A Conversation for Advanced Driving Techniques

Changing gears without a clutch

Post 1


As has been mentioned in the article, we are all sometimes forced to drive a car with a broken clutch.
In a short an sweet manner, I will try to explain the easiest way of doing this.

From a standstill:
a) Make sure there is nothing in front of your vehicle, or for at least 20m(eters) ahead of you. Getting a car going without a clutch does involve a large amount of lurching forwards.
b) Ensuring the engine is off, engage first (or second, I prefer first) gear. When the time comes to move, turn the key as if to start the car. Because the gear is engaged, the car should hop forward. What's important here is to remember that your car is being propelled by the power of your starter motor, so don't do it too often smiley - smiley

Whilst moving
Drive normally. (Though if normally means insane, then drive un-normally). When the time comes where you would normally change gears, follow this guide:
a) Pull out of first gear, into neutral. You should be coasting now.
Trying not to take too long about it, grab the gear lever and apply slight pressure in the direction of second gear. A slight pressure will usually suffice. At the same time, blip your accelerator. As the revs fall, the gear should pop into place due to the pressure applying to the lever.

This whole idea works surprisingly well, though you might want to practise on your particular carsmiley - smiley

Dunno if this explanation is any better than in the original post, but it's saved me walking home on many occasions.

Changing gears without a clutch

Post 2


do you, and your car(s), suffer from a lot of clutch problems then, or is it because you can't be bothered to press the clutch.smiley - smiley

Changing gears without a clutch

Post 3


I posted this bit on the double de-clutching bit...have to get used to the site's format, sorry....


SOmetimes, when getting old, and a bit weary [but still alert]..the left leg can get tired with heavy clutch pedals..[something modern drivers won't know about], so clutchless, smooth changes get conducted.
At one time, I drove buses for 25 years...not the modern, plastic fake buses, but real one's...often with a crash-type gearbox [sraight cut gears, no synchromesh]....that needed double de-clutching.
On a typical urban bus route of, say, 30 minutes duration, there would be an average of, for example, 30 bus stops to stop at. Allow at least 3 downshifts per stop [Bristol FLF 5 speeders could not be stopped whilst still in top gear]...another 3 shifts back to top gear...I make that at least 180 clutch movements, or ...360 if double de-clutching...this is not counting traffic gearchanges, junctions, ec.so , conservatively, increase that figure by, say, 50%?..so that's between 270 and 540 clutch movements...in an hour!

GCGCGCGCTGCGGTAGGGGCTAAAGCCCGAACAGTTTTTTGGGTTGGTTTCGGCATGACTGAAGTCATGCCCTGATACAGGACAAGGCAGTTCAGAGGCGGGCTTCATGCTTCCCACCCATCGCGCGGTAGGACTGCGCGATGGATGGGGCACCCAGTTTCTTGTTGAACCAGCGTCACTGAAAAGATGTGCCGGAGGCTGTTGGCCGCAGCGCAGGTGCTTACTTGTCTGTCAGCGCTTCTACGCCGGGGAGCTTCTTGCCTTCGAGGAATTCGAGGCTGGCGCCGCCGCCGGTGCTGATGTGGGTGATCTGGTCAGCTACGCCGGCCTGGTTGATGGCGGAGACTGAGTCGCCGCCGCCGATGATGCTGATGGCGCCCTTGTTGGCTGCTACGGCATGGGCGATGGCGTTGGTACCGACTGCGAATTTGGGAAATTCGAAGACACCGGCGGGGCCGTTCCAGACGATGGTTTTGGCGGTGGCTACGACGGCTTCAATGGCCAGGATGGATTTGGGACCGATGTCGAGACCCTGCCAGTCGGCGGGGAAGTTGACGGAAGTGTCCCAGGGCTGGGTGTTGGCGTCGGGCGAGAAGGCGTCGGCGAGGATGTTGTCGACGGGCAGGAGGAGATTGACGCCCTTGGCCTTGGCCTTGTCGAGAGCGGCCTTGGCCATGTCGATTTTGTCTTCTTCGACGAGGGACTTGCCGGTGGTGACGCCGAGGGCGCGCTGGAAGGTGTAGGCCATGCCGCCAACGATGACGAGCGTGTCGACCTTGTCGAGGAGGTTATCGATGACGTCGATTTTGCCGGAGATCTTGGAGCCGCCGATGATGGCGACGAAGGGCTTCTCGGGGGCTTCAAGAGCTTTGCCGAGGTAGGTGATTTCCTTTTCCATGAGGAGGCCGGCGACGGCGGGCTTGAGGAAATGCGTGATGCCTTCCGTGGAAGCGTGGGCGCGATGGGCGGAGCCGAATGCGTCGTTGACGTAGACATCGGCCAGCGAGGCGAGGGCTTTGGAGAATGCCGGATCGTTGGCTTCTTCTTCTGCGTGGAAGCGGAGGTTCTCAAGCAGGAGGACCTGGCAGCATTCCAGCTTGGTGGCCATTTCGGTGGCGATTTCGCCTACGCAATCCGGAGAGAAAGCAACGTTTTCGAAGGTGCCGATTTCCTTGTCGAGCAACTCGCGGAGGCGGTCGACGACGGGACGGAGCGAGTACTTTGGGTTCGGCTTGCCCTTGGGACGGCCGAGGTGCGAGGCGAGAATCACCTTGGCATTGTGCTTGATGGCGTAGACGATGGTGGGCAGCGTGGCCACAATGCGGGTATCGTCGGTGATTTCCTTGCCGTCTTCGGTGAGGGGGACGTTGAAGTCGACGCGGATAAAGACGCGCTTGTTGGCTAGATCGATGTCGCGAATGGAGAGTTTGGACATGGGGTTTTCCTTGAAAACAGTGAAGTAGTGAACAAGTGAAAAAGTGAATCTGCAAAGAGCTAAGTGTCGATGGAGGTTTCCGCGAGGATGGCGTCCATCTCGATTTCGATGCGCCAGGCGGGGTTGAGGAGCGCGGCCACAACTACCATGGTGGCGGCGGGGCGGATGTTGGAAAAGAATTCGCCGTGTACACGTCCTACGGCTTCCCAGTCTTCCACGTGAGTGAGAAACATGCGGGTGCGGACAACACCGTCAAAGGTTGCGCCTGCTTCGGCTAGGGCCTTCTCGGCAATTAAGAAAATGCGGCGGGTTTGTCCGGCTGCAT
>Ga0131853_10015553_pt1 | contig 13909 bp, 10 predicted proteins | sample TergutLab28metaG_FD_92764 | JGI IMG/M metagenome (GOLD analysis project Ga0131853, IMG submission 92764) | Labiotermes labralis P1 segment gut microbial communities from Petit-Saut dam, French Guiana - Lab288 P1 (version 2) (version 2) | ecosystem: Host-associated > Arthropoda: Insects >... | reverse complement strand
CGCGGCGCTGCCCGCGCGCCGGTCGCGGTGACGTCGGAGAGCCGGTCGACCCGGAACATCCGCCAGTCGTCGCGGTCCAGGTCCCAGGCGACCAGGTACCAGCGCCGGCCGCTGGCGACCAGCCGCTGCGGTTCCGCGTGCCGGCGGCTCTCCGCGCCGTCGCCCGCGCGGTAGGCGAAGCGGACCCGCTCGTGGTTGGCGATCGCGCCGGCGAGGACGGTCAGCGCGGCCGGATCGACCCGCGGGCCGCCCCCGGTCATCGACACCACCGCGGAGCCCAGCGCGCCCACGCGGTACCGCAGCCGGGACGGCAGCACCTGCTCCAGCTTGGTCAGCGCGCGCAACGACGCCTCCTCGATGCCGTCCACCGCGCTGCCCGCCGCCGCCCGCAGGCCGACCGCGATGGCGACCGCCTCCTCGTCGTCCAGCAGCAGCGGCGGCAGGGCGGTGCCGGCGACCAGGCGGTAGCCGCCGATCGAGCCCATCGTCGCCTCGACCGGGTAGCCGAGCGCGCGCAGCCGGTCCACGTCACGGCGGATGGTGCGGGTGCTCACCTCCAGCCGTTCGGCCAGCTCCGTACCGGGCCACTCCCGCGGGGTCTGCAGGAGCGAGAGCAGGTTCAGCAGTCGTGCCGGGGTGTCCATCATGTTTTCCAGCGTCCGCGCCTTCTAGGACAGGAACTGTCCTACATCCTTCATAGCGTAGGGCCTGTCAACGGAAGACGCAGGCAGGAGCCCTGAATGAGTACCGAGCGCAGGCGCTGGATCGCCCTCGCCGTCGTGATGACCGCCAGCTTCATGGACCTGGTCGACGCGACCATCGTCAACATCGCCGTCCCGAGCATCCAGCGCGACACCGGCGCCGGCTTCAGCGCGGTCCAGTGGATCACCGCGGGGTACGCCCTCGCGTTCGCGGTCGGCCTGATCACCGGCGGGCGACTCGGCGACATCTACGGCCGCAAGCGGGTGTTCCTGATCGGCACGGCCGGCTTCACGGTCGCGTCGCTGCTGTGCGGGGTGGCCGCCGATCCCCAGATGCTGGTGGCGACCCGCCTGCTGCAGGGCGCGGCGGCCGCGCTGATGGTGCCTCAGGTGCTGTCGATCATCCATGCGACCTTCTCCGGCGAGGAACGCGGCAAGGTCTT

7 hour shifts....5 day week......49 working weeks in a year....that's over 300,000 clutch movemements [or gear shifts].....and that doesn't include overtime, or more intensive routes, junctions, traffic stops, etc.....as mentioned above..

So I think we can be forgiven for the odd clutchless gearchnage in our driving lives?

Changing gears without a clutch

Post 4


Whatever the reason for making clutchless gearchanges, a properly executed one is as smooth and a clutch assisted gearchange.

The clutchless gearchange can be considered to have 4 steps

1) Preparation for disengaging the current gear.

To ease disengagement from the current gear, the driving force acting on the gears needs to be minimised. This is achieved by adjusting the throttle so that the engine is neither accelerating or braking the vehicle.

2) Disengaging the current gear.

Once the throttle has been matched to the current road speed, the current gear can be disengaged by applying a very low force to the gear lever to select neutral

3) Preparation for engaging the new gear

Before engaging the new gear the engine speed needs to be matched to the speed required for the new gear.

For up changes, this means reducing the engine speed - this is best achieved by reducing the throttle to about the right position for the required engine speed and letting the engine coast down.

For down changes, this is best achieved by giving the throttle a quick blip to make the engine speed a little too high and then letting it coast down

4) Entering the new gear

When the engine is running at about the right speed for the current road speed / gear, the new gear is selected by applying a medium force to the gear lever in the direction of the new gear

Changing gears without a clutch

Post 5

Gnomon - time to move on

Isn't that what it says in the Entry?

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